UK

Management Jargon: 'Going Forward' Voted Most Irritating Term Used At Work

02/05/2013 07:06 BST | Updated 02/05/2013 12:36 BST
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businesswoman and businessman standing back to back on the phone looking away, cityscape of Dubai Marina in the background, United Arab Emirates

Office workers are fighting back against the scourge of "management-speak", dubbing the very phrases intended to lubricate colleague relations a "pointless irritation."

"Going forward" and "thinking outside the box" have been dubbed the most offensive terms, according to a survey by the Institute of Leadership and Management (ILM).

And this vocabulary virus is not limited to the UK. Spanish workers have complained of over-use of "Es lo que es" ("It is what it is"), while the French say they cannot stand anglicisms such as "win-win", "next step" and the verb "brainstormer".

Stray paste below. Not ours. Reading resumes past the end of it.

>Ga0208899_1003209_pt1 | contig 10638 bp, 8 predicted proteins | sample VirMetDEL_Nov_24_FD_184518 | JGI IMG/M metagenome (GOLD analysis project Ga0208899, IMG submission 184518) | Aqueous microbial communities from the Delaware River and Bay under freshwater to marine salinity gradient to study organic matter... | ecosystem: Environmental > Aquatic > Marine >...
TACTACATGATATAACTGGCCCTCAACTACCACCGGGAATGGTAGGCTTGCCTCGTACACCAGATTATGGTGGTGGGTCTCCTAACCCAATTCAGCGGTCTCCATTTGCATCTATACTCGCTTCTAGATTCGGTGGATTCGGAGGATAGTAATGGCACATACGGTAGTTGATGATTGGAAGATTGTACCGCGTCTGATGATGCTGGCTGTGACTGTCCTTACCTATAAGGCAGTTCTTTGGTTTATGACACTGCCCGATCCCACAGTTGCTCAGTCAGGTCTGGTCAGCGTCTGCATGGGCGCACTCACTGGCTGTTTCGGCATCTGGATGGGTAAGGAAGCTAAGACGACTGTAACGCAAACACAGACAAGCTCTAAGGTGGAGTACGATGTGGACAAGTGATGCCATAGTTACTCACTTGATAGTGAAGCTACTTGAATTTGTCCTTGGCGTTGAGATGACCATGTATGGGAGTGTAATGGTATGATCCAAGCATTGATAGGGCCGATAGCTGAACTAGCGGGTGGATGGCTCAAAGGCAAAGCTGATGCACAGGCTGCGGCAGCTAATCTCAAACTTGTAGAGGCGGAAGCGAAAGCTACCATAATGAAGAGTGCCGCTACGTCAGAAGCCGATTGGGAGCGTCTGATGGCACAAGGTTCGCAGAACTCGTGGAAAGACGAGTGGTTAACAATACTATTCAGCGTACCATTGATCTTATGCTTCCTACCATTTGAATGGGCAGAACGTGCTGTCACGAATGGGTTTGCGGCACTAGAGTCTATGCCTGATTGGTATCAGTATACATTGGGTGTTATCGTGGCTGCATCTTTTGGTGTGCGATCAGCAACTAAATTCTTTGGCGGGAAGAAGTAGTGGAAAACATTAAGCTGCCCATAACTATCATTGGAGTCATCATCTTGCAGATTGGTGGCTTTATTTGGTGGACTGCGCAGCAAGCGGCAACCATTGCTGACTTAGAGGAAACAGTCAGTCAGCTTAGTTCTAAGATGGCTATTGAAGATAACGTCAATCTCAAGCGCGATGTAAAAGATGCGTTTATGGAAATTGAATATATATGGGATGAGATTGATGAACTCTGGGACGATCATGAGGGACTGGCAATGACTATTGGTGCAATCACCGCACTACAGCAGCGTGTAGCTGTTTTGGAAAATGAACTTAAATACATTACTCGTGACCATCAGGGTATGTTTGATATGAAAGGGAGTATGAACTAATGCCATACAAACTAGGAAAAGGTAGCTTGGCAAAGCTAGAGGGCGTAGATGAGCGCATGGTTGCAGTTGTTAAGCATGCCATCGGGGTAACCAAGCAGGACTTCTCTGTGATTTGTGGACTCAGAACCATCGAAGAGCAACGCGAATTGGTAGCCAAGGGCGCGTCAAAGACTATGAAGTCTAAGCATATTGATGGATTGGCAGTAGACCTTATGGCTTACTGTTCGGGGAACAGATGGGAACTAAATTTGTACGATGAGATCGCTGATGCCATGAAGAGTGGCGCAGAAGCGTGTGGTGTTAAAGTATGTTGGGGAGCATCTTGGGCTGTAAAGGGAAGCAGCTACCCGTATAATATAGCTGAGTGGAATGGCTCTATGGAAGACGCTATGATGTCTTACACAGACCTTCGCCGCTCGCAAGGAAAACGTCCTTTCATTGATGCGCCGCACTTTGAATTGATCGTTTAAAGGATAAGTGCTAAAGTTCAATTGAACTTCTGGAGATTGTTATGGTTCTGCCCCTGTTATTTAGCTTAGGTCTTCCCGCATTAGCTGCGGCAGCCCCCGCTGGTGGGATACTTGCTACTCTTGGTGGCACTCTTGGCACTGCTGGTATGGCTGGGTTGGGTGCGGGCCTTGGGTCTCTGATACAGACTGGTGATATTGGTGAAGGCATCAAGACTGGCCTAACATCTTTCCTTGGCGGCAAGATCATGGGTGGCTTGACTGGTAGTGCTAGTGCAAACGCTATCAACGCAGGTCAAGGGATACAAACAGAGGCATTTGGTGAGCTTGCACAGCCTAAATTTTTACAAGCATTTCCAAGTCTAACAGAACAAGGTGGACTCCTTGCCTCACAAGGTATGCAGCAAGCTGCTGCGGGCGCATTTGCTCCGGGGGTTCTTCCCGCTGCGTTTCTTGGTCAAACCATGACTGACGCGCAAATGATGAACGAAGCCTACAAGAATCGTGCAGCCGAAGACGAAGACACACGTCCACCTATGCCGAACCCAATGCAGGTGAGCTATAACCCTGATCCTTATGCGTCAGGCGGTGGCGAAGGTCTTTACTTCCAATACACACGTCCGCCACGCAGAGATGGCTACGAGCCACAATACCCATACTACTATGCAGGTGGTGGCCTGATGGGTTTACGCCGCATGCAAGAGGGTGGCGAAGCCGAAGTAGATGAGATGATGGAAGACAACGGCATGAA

English words have also crept into Russian management-speak, where workers complain of their "top-manager", and even the Italians refer to "core business" and "benchmarking".

At the end of the day, office jargon is what it is, but if you don't want to 110% annoy your colleagues, try replacing the10 business terms listed below with their real-world equivalents.

Ten infuriating office terms and their English equivalents:

1. "Reach out" - Call, email or meet

2. "Touch base" - Contact; see above

3. "It's on my radar" - I'm aware

4. "Flag up" - Make aware of

5. "Low-hanging fruit" - An easily-achievable goal

6. "It's a win-win situation" - It's a good idea

7. "It's a no-brainer" - See above

8. "Best practice" - A good way of doing something

9. "I'll ping you an agenda" - I'll email you with what's happening

10. "Take it to the next level" - Improve (alternatively, avoid dealing with abstract "levels" altogether and give your colleagues a tangible goal).